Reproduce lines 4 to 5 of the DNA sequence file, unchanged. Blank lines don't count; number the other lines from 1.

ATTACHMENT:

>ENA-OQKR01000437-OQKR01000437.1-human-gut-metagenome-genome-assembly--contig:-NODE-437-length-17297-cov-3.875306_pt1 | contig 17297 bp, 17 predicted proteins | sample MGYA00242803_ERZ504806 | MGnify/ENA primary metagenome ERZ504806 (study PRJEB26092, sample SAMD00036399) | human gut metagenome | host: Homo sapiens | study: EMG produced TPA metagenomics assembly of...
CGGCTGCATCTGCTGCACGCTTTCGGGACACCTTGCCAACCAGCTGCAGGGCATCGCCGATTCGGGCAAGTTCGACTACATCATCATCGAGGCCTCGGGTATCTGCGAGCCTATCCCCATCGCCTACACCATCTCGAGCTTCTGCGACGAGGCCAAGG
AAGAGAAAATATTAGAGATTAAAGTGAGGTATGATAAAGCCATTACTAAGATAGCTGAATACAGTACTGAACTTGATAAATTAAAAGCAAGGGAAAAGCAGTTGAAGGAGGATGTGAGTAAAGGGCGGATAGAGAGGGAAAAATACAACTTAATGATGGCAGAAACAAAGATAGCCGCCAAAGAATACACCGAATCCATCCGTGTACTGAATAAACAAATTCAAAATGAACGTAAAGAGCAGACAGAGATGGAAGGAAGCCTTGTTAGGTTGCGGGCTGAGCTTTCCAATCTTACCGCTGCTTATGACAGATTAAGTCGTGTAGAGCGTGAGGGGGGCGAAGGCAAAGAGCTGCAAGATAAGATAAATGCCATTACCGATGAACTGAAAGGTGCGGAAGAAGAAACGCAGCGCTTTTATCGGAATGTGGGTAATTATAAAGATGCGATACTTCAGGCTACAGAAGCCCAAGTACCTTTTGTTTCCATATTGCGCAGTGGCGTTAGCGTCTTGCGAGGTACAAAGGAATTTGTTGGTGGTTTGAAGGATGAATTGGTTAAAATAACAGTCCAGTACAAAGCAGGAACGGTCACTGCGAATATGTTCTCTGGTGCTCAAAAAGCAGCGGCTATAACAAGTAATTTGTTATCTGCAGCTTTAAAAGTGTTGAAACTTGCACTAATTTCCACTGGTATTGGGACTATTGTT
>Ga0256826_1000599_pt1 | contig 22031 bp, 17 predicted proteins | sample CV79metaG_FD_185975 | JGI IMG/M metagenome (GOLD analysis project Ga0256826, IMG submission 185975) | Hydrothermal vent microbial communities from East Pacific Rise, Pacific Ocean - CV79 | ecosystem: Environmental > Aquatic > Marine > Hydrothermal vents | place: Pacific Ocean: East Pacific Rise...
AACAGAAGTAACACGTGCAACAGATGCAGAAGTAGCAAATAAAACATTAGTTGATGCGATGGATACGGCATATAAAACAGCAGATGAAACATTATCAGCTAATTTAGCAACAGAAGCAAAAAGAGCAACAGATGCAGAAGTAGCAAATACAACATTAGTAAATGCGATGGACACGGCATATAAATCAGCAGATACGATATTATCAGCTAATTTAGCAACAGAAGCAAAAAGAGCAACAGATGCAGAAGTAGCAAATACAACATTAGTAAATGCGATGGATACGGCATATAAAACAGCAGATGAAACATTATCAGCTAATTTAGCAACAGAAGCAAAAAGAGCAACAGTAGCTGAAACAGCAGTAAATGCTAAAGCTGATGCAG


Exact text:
>Ga0256826_1000599_pt1 | contig 22031 bp, 17 predicted proteins | sample CV79metaG_FD_185975 | JGI IMG/M metagenome (GOLD analysis project Ga0256826, IMG submission 185975) | Hydrothermal vent microbial communities from East Pacific Rise, Pacific Ocean - CV79 | ecosystem: Environmental > Aquatic > Marine > Hydrothermal vents | place: Pacific Ocean: East Pacific Rise...
AACAGAAGTAACACGTGCAACAGATGCAGAAGTAGCAAATAAAACATTAGTTGATGCGATGGATACGGCATATAAAACAGCAGATGAAACATTATCAGCTAATTTAGCAACAGAAGCAAAAAGAGCAACAGATGCAGAAGTAGCAAATACAACATTAGTAAATGCGATGGACACGGCATATAAATCAGCAGATACGATATTATCAGCTAATTTAGCAACAGAAGCAAAAAGAGCAACAGATGCAGAAGTAGCAAATACAACATTAGTAAATGCGATGGATACGGCATATAAAACAGCAGATGAAACATTATCAGCTAATTTAGCAACAGAAGCAAAAAGAGCAACAGTAGCTGAAACAGCAGTAAATGCTAAAGCTGATGCAG